Annual Report to the Nation on the Status of Cancer, 1975-2008, Featuring Cancers Associated With Excess Weight and Lack of Sufficient Physical Activity

Division of Cancer Prevention and Control, National Center for Chronic Disease Prevention and Health Promotion, Centers for Disease Control and Prevention, Atlanta, Georgia 30341, USA.
Cancer (Impact Factor: 4.89). 05/2012; 118(9):2338-66. DOI: 10.1002/cncr.27514
Source: PubMed


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Annual updates on cancer occurrence and trends in the United States are provided through collaboration between the American Cancer Society (ACS), the Centers for Disease Control and Prevention (CDC), the National Cancer Institute (NCI), and the North American Association of Central Cancer Registries (NAACCR). This year's report highlights the increased cancer risk associated with excess weight (overweight or obesity) and lack of sufficient physical activity (<150 minutes of physical activity per week).
Data on cancer incidence were obtained from the CDC, NCI, and NAACCR; data on cancer deaths were obtained from the CDC's National Center for Health Statistics. Annual percent changes in incidence and death rates (age-standardized to the 2000 US population) for all cancers combined and for the leading cancers among men and among women were estimated by joinpoint analysis of long-term trends (incidence for 1992-2008 and mortality for 1975-2008) and short-term trends (1999-2008). Information was obtained from national surveys about the proportion of US children, adolescents, and adults who are overweight, obese, insufficiently physically active, or physically inactive.
Death rates from all cancers combined decreased from 1999 to 2008, continuing a decline that began in the early 1990s, among men and among women in most racial and ethnic groups. Death rates decreased from 1999 to 2008 for most cancer sites, including the 4 most common cancers (lung, colorectum, breast, and prostate). The incidence of prostate and colorectal cancers also decreased from 1999 to 2008. Lung cancer incidence declined from 1999 to 2008 among men and from 2004 to 2008 among women. Breast cancer incidence decreased from 1999 to 2004 but was stable from 2004 to 2008. Incidence increased for several cancers, including pancreas, kidney, and adenocarcinoma of the esophagus, which are associated with excess weight.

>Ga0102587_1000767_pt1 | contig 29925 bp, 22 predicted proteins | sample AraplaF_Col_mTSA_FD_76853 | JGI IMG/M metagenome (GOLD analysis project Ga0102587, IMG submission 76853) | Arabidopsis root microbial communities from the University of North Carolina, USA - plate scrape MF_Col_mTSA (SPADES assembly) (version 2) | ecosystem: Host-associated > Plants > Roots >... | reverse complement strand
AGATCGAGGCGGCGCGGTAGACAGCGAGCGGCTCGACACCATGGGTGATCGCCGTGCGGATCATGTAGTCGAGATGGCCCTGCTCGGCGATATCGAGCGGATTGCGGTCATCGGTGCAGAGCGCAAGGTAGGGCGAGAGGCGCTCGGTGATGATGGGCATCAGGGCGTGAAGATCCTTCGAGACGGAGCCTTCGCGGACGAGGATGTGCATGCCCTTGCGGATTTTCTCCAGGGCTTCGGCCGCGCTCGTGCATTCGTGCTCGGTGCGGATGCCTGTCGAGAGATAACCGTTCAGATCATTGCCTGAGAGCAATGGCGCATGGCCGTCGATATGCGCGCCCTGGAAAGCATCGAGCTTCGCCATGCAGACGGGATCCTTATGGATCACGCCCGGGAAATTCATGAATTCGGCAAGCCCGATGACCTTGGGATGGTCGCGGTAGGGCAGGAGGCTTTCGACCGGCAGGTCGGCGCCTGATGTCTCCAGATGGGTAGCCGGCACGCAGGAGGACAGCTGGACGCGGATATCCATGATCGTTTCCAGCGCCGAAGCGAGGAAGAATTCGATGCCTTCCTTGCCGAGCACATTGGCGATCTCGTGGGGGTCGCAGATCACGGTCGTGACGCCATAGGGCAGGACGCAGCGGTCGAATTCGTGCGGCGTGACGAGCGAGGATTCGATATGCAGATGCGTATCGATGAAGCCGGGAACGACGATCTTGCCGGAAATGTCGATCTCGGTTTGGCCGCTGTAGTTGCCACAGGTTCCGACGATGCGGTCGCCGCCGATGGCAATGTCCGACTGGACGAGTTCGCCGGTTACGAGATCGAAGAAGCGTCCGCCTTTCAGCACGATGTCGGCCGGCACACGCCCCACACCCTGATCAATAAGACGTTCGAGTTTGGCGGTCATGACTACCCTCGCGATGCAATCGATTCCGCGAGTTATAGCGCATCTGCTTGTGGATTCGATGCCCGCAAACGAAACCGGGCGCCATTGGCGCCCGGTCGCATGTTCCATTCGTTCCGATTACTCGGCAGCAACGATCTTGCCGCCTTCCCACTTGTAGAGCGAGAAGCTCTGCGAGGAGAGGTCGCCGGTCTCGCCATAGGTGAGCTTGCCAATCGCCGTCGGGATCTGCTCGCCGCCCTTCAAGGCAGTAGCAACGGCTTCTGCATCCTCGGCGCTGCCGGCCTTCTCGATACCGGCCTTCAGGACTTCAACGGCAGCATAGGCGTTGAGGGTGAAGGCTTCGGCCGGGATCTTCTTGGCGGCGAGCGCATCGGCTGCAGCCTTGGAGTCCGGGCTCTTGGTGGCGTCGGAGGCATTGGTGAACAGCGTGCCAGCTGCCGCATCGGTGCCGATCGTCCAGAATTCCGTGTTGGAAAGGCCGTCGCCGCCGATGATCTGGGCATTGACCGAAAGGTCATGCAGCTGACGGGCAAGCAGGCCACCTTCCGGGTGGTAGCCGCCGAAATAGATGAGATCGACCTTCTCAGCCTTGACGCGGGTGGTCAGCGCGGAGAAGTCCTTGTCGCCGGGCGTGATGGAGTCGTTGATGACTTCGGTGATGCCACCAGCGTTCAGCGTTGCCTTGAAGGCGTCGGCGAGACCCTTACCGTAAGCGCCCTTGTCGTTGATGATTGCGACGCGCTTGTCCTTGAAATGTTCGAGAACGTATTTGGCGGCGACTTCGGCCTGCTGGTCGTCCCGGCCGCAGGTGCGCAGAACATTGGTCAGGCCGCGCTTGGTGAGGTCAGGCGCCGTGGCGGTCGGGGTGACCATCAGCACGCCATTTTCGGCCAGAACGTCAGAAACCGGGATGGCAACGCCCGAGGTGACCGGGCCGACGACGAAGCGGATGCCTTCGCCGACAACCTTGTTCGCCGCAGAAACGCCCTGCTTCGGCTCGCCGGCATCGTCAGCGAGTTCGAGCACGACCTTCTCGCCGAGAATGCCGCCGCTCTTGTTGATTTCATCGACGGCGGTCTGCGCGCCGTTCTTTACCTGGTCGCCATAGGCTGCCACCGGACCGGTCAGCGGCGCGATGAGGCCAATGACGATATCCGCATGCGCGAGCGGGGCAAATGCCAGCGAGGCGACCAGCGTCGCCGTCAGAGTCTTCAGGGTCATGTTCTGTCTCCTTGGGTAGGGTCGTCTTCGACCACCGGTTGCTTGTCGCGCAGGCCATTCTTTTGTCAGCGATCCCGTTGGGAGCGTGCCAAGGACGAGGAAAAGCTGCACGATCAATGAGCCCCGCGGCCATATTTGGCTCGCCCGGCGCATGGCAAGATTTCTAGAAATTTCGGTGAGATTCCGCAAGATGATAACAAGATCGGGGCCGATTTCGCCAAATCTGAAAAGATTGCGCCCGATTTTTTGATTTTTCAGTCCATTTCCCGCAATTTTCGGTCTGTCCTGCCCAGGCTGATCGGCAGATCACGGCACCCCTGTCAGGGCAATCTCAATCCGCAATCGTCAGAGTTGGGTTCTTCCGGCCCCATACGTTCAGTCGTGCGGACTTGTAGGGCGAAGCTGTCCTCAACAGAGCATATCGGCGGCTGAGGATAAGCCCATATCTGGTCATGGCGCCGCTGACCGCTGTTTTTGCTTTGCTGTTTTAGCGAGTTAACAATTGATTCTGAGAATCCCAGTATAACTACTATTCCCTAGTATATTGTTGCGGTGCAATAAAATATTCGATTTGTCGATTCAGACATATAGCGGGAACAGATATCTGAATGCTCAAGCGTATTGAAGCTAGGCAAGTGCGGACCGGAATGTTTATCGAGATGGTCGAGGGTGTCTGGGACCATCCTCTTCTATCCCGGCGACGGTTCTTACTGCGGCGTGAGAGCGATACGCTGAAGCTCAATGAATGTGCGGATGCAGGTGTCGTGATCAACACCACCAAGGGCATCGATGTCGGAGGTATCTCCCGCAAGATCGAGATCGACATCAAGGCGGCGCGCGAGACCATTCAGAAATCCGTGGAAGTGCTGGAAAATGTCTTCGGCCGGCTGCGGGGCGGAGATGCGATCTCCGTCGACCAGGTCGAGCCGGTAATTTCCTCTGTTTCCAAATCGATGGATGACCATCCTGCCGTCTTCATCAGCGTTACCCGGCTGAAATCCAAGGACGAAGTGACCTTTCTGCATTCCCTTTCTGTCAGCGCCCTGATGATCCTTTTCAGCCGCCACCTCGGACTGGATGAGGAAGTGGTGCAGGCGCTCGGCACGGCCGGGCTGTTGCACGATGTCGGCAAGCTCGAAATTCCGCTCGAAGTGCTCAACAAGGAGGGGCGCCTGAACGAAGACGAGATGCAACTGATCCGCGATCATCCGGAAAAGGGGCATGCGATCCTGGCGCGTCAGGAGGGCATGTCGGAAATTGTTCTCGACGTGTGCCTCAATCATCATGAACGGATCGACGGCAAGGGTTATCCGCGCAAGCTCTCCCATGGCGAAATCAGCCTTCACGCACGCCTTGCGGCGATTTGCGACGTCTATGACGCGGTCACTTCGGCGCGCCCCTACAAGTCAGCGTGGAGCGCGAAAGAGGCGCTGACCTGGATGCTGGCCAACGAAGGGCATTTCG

Although improvements are reported in the US cancer burden, excess weight and lack of sufficient physical activity contribute to the increased incidence of many cancers, adversely affect quality of life for cancer survivors, and may worsen prognosis for several cancers. The current report highlights the importance of efforts to promote healthy weight and sufficient physical activity in reducing the cancer burden in the United States.

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Available from: Jane Henley, Nov 13, 2014
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